The owner of an Algonquin restaurant was fined $2,000 Tuesday for serving alcohol to an underage drinker, months after a surprise police compliance check that took place in December.
Through his attorney, John Wesolowski, owner of Wine & Roses Restaurant, pleaded guilty to the charge.
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As part of the negotiated plea, Wesolowski also agreed to pay court costs and to implement training through the state's Beverage Alcohol Sellers and Servers Education and Training program for employees who are not current with their status.
"Just pass on to John we hope you're never seen here again, as was the case a long time ago," Algonquin Village President John Schmitt, also the liquor commissioner, told Bill Hellyer, Wesolowski's attorney.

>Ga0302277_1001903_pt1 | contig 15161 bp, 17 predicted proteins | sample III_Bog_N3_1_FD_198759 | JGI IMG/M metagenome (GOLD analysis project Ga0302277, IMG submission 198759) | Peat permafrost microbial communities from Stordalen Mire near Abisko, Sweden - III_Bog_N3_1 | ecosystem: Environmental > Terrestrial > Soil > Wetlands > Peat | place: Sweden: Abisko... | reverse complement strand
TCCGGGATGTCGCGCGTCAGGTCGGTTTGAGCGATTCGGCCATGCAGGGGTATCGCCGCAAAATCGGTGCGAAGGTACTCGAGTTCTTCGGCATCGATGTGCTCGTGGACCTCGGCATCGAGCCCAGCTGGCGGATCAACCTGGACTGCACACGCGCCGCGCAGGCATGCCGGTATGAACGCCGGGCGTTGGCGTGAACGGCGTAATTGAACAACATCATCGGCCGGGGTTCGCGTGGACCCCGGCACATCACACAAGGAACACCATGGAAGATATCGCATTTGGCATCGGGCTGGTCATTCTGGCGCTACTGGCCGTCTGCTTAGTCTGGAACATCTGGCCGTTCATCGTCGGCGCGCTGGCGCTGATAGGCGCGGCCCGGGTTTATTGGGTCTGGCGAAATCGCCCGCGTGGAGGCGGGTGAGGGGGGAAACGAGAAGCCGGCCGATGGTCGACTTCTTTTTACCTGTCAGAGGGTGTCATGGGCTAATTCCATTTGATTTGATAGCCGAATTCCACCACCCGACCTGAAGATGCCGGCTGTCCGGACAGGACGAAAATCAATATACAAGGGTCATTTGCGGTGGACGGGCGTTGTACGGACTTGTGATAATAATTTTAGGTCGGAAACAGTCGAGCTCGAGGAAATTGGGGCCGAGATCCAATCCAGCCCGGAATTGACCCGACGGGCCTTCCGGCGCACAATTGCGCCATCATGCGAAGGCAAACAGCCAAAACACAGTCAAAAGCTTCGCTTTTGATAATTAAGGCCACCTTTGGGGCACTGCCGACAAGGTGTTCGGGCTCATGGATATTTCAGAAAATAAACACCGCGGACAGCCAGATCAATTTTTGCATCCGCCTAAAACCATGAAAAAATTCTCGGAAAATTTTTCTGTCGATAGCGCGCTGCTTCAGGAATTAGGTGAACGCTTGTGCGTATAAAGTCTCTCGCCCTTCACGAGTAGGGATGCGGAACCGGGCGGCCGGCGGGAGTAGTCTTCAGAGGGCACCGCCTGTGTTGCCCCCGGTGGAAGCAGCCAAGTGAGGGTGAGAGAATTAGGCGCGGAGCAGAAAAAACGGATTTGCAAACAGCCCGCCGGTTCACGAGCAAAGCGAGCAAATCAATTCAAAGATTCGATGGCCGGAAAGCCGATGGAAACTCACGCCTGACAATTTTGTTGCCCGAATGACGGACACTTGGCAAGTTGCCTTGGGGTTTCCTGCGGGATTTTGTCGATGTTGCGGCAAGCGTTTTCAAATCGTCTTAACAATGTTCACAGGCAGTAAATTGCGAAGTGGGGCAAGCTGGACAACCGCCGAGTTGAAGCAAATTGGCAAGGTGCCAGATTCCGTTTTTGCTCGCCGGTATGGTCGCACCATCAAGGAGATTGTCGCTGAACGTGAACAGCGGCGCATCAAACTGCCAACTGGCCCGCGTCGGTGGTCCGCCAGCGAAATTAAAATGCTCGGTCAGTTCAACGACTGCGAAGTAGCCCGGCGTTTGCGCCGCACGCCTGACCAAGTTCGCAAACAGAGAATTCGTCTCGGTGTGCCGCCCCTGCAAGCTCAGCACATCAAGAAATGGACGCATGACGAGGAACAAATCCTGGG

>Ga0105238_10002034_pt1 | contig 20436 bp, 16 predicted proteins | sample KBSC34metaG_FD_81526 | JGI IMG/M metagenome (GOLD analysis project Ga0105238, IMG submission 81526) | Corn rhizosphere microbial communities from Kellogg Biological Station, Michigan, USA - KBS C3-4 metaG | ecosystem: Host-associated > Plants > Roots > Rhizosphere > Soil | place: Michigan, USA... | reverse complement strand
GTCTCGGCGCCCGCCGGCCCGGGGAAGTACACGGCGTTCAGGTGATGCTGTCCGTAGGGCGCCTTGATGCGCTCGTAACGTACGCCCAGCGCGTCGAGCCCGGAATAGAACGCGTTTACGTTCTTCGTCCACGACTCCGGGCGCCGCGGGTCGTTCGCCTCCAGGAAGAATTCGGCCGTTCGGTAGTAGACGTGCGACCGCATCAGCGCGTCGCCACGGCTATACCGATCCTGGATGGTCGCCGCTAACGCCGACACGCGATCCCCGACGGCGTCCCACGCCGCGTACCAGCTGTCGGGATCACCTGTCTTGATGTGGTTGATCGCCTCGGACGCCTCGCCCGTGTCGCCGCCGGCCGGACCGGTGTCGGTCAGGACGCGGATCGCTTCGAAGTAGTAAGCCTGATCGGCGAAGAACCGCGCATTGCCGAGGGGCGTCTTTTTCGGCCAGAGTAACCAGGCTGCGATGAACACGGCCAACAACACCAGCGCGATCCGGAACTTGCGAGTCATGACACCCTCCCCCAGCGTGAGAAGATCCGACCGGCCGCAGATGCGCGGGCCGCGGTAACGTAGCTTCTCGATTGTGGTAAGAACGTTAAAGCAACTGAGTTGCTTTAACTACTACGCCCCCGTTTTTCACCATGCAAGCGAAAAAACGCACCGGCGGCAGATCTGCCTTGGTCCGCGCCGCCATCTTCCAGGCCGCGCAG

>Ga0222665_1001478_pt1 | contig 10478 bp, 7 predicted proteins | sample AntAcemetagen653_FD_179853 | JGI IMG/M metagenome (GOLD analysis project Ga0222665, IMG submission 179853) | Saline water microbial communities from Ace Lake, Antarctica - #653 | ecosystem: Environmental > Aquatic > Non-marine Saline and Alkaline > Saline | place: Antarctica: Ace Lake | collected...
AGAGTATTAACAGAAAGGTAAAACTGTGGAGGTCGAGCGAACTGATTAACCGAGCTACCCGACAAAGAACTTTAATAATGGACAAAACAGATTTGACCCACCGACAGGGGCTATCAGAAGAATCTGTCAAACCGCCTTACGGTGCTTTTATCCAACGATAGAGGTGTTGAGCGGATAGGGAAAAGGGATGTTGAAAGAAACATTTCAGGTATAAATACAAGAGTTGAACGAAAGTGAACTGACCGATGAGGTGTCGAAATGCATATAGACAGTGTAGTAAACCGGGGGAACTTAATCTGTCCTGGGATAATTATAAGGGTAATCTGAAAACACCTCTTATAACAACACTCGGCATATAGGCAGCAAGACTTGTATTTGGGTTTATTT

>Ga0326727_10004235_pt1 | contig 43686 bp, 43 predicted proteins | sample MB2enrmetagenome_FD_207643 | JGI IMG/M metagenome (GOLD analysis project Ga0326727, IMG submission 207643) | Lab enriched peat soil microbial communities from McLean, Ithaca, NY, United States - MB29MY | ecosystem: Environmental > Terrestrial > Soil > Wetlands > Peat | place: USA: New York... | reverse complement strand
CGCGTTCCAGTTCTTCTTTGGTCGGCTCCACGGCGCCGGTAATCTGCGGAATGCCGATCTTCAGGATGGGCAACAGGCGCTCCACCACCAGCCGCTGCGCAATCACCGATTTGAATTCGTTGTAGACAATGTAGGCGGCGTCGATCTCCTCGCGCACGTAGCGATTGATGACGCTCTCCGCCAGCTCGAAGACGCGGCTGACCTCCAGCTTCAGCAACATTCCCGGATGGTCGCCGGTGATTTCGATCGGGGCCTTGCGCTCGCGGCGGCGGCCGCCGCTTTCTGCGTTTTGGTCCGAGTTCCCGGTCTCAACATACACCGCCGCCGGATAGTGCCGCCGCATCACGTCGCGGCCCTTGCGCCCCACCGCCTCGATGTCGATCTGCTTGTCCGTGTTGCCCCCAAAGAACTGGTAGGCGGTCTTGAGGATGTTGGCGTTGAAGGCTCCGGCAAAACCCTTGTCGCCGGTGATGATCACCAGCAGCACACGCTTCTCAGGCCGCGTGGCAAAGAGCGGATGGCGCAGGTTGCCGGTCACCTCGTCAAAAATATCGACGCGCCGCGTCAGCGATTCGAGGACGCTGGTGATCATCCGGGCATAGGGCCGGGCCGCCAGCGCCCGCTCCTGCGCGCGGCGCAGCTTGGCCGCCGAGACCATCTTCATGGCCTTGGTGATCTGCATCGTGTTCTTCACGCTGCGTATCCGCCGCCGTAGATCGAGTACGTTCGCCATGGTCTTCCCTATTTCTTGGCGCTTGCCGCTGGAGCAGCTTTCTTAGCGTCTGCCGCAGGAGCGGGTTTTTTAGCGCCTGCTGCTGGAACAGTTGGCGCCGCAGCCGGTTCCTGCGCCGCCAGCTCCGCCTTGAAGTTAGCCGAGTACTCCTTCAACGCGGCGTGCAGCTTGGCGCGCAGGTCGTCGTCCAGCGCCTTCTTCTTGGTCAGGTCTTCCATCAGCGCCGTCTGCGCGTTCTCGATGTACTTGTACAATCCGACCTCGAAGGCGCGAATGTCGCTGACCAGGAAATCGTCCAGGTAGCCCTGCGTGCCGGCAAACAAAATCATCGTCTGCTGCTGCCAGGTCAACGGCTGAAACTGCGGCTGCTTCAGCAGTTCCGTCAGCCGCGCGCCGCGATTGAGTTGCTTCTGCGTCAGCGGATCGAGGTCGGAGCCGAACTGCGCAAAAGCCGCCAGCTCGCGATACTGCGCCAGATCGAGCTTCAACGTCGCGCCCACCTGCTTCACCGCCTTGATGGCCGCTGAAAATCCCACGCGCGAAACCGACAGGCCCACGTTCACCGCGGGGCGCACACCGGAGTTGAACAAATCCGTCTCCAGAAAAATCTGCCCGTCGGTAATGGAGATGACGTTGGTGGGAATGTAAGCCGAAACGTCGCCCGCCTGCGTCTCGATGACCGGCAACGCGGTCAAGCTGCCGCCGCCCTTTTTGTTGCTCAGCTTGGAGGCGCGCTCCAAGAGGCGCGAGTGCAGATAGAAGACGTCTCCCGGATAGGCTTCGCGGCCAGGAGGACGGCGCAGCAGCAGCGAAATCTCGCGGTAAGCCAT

Establishments typically have between 30 and 60 days to pay the fines and fees, Algonquin Police Chief Russell Laine said.
The eatery was among five businesses accused of violating the village's liquor code during similar compliance checks held on Dec. 19.
The other businesses had their day with the liquor commission in February, but the hearing for Wine & Roses was delayed due to Wesolowski's health issues, Laine said.
During the compliance checks, underage agents posed as customers and tried to buy alcohol from the establishments.
At Wine & Roses, an employee was accused of selling beer to one of the agents.
The eatery had not been fined since 2006, when staffers were accused of passing out coins that customers could redeem for free drinks, Laine said.
Before 2006, the eatery's liquor license had been revoked once and suspended three times.